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Murals from 1933 and 1934 by the Italian Futurist Benedetta at home in a conference room in a post office in Palermo, Sicily. AGR/Riccardi/Paoloni

As a capstone to its coming show “Italian Futurism, 1909-1944: Reconstructing the Universe,” the Guggenheim Museum has managed a rare coup: securing the first loan of five major Futurist murals from the central post office in Palermo, Sicily, where they have hung since being commissioned for the space in the 1930s.

These rarely seen murals, which have adorned a conference room for decades, are both figurative and abstract, cast in shades of blue, with fluid and straight lines that play with perspective. They were painted in 1933 and 1934 by an artist, Benedetta Cappa, who went by only her first name. She was married to Filippo Tommaso Marinetti, the poet who founded the Futurist movement in 1909 with a manifesto that rejected the past and called for an aggressive push toward the future.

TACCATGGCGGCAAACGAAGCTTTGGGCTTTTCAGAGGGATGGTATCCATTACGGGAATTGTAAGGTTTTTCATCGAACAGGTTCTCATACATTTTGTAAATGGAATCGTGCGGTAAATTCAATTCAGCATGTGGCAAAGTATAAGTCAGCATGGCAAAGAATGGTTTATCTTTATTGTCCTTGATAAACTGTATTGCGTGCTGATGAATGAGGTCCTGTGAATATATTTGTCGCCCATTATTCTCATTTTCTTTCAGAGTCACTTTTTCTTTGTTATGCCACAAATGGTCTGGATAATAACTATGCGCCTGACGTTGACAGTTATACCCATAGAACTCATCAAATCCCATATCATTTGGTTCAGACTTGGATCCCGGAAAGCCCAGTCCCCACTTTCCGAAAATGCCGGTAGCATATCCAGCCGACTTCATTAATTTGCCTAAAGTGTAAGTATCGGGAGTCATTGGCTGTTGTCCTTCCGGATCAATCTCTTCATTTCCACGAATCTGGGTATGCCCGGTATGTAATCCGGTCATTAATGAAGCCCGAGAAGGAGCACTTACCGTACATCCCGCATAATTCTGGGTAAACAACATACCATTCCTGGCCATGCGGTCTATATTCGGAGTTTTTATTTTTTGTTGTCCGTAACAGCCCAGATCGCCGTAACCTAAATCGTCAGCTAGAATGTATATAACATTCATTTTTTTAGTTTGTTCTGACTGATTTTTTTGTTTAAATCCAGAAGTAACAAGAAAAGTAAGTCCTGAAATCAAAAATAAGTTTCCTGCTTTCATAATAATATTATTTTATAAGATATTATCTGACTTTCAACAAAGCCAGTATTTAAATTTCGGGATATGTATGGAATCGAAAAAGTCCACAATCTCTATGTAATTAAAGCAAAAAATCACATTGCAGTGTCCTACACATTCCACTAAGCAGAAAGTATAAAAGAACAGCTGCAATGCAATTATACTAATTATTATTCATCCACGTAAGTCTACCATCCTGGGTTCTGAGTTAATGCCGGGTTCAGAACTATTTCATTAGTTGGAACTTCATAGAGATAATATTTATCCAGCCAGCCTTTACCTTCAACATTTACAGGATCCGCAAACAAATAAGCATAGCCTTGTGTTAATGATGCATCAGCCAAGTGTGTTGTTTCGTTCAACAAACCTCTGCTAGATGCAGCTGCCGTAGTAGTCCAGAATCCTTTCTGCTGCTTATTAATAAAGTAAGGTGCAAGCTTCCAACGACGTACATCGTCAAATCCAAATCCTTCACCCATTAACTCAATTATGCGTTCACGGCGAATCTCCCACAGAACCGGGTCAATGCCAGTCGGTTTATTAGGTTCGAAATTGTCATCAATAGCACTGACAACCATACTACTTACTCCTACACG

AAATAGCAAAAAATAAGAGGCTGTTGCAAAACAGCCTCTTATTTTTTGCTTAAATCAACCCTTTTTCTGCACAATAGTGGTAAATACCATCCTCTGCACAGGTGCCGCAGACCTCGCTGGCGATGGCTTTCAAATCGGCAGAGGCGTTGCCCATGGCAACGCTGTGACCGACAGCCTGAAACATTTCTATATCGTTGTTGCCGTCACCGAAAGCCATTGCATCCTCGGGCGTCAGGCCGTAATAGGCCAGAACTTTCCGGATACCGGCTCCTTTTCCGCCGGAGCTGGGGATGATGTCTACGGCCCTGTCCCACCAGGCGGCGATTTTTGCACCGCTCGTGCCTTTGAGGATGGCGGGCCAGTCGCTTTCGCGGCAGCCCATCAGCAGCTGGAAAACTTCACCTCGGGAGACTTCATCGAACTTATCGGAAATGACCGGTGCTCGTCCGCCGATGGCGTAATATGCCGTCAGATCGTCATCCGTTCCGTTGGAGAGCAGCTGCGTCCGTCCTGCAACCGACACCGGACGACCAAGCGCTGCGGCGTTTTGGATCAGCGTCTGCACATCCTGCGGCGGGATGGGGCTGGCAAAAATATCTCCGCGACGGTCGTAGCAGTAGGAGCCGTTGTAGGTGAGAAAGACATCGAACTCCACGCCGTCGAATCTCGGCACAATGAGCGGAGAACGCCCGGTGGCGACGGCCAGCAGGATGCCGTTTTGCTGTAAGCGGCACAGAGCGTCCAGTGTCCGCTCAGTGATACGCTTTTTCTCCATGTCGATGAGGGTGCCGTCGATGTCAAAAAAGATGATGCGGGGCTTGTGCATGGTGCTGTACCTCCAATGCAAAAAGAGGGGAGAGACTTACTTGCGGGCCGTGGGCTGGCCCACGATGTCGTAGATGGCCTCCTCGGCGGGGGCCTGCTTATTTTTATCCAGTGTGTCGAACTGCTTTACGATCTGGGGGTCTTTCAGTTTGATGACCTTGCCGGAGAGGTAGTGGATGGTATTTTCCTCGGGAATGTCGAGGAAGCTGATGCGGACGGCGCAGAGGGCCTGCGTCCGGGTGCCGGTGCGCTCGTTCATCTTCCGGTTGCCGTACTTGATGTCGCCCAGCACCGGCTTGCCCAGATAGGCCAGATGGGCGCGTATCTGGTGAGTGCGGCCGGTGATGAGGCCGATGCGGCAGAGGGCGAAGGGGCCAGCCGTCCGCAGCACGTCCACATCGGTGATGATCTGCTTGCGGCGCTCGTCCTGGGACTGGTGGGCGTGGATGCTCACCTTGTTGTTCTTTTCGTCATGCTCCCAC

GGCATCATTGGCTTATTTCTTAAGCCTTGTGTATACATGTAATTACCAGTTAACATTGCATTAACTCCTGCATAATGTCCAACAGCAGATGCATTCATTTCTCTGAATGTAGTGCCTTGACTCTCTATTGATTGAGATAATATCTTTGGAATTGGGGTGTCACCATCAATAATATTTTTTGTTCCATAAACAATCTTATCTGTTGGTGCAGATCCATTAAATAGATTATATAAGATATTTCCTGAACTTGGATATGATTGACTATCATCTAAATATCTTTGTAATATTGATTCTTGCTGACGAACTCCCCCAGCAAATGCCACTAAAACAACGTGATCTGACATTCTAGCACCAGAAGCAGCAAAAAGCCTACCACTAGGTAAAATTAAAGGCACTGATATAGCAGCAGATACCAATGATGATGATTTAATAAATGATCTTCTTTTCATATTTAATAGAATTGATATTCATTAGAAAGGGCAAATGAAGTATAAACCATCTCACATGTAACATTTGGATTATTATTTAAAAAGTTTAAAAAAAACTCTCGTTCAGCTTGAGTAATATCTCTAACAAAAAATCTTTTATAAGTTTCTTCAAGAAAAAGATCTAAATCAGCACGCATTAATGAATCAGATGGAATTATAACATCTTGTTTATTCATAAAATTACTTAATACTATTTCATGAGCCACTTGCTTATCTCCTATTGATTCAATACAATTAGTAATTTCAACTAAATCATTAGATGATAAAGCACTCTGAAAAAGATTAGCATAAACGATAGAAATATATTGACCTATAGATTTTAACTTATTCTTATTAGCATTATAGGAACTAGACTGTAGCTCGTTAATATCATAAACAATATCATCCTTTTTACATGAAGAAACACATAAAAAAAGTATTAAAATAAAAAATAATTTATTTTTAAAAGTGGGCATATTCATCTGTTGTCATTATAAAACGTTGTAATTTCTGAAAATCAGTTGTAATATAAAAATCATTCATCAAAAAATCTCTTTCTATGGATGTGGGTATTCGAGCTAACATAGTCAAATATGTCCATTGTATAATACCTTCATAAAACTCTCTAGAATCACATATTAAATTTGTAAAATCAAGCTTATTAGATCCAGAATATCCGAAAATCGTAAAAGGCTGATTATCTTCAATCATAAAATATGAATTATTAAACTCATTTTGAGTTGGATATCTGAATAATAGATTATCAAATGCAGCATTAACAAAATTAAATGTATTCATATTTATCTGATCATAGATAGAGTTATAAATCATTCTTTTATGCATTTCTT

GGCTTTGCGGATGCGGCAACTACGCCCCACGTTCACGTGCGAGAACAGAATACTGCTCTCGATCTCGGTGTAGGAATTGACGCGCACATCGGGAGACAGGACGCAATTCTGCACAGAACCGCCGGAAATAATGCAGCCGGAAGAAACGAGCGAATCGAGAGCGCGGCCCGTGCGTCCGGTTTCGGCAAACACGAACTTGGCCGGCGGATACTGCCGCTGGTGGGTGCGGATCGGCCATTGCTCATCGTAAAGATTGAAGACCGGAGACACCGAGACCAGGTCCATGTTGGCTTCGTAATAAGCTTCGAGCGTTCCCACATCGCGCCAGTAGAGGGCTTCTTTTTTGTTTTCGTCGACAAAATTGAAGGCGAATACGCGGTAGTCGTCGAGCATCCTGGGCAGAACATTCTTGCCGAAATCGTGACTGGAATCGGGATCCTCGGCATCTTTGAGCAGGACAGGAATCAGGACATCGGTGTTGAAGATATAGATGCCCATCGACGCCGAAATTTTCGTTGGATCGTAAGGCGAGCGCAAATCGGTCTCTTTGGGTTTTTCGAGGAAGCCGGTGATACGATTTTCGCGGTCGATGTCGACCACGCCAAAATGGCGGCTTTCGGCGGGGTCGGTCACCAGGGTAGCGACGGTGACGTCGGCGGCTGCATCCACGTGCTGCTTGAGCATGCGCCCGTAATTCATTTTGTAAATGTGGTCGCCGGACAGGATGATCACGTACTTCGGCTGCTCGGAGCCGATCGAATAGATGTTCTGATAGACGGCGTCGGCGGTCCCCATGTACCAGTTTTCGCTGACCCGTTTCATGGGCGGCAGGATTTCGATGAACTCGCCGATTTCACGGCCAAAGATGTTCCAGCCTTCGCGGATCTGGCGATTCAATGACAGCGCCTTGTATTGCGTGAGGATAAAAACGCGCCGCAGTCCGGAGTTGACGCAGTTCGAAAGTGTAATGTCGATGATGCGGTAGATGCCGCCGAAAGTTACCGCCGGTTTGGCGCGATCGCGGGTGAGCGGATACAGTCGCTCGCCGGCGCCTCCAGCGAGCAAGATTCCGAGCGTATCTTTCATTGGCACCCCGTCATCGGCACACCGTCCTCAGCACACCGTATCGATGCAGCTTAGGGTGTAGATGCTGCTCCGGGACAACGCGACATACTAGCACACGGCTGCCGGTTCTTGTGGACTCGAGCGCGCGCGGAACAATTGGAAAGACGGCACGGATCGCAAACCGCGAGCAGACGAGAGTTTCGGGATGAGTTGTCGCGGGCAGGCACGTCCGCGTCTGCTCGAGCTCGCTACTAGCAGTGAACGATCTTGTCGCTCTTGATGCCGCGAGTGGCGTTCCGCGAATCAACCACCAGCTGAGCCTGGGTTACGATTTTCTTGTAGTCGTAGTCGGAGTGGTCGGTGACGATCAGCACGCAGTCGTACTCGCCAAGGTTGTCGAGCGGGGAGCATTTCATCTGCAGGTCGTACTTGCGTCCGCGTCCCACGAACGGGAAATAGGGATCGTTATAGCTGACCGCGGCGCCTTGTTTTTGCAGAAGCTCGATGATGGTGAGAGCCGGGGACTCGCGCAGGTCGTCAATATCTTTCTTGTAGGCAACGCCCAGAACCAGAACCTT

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Rachel Donadio
New York Times

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